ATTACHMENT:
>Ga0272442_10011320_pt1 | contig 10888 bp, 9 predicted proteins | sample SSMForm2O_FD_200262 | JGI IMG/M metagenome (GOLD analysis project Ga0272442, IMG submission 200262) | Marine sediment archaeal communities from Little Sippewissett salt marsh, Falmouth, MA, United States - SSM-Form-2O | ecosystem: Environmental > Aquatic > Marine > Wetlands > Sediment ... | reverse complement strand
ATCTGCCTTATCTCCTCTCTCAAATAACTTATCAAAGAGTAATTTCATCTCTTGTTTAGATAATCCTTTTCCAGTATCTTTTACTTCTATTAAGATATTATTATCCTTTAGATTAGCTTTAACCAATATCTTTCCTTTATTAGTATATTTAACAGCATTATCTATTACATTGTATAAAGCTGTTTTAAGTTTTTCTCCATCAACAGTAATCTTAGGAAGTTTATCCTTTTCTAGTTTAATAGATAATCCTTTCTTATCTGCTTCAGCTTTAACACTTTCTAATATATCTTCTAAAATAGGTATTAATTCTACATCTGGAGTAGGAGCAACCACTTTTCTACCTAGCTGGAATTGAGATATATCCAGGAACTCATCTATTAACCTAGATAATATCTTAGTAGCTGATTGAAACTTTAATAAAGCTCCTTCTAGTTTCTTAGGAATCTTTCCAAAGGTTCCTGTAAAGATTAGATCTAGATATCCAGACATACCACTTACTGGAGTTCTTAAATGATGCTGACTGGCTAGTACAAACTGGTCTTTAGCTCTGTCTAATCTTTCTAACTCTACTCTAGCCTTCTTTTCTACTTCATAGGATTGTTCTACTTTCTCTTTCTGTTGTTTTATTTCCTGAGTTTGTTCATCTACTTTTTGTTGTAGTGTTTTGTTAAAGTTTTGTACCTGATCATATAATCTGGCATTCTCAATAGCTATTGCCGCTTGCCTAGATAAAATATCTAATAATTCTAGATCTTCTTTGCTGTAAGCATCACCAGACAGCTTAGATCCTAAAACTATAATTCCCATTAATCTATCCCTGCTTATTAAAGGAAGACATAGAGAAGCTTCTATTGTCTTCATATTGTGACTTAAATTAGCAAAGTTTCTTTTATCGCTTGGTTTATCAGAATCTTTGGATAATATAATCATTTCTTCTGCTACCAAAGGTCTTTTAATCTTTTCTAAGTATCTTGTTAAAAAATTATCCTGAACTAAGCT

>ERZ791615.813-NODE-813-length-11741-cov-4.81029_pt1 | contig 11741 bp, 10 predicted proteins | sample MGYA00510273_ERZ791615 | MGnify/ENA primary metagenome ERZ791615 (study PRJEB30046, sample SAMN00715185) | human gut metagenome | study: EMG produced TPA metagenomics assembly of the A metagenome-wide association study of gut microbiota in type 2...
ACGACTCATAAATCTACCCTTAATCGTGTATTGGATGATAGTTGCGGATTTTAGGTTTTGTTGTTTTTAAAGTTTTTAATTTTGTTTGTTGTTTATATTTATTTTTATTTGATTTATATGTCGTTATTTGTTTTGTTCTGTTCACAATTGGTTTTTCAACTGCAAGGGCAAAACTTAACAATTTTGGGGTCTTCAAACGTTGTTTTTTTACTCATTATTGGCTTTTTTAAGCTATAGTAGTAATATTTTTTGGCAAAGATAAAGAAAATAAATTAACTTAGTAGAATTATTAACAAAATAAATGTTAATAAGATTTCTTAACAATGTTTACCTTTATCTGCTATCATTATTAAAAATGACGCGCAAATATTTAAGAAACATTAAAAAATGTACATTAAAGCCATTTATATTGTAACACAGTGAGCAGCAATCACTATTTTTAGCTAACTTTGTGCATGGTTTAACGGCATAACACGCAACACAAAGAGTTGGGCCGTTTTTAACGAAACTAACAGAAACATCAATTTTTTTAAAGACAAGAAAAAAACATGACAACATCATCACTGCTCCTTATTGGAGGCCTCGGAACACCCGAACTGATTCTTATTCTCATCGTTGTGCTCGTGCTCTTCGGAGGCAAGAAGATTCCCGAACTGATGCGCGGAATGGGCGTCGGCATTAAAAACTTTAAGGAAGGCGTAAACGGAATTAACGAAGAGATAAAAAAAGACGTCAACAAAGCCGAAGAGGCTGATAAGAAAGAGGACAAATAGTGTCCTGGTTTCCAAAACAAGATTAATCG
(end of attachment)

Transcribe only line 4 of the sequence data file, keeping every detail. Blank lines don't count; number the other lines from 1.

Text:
ACGACTCATAAATCTACCCTTAATCGTGTATTGGATGATAGTTGCGGATTTTAGGTTTTGTTGTTTTTAAAGTTTTTAATTTTGTTTGTTGTTTATATTTATTTTTATTTGATTTATATGTCGTTATTTGTTTTGTTCTGTTCACAATTGGTTTTTCAACTGCAAGGGCAAAACTTAACAATTTTGGGGTCTTCAAACGTTGTTTTTTTACTCATTATTGGCTTTTTTAAGCTATAGTAGTAATATTTTTTGGCAAAGATAAAGAAAATAAATTAACTTAGTAGAATTATTAACAAAATAAATGTTAATAAGATTTCTTAACAATGTTTACCTTTATCTGCTATCATTATTAAAAATGACGCGCAAATATTTAAGAAACATTAAAAAATGTACATTAAAGCCATTTATATTGTAACACAGTGAGCAGCAATCACTATTTTTAGCTAACTTTGTGCATGGTTTAACGGCATAACACGCAACACAAAGAGTTGGGCCGTTTTTAACGAAACTAACAGAAACATCAATTTTTTTAAAGACAAGAAAAAAACATGACAACATCATCACTGCTCCTTATTGGAGGCCTCGGAACACCCGAACTGATTCTTATTCTCATCGTTGTGCTCGTGCTCTTCGGAGGCAAGAAGATTCCCGAACTGATGCGCGGAATGGGCGTCGGCATTAAAAACTTTAAGGAAGGCGTAAACGGAATTAACGAAGAGATAAAAAAAGACGTCAACAAAGCCGAAGAGGCTGATAAGAAAGAGGACAAATAGTGTCCTGGTTTCCAAAACAAGATTAATCG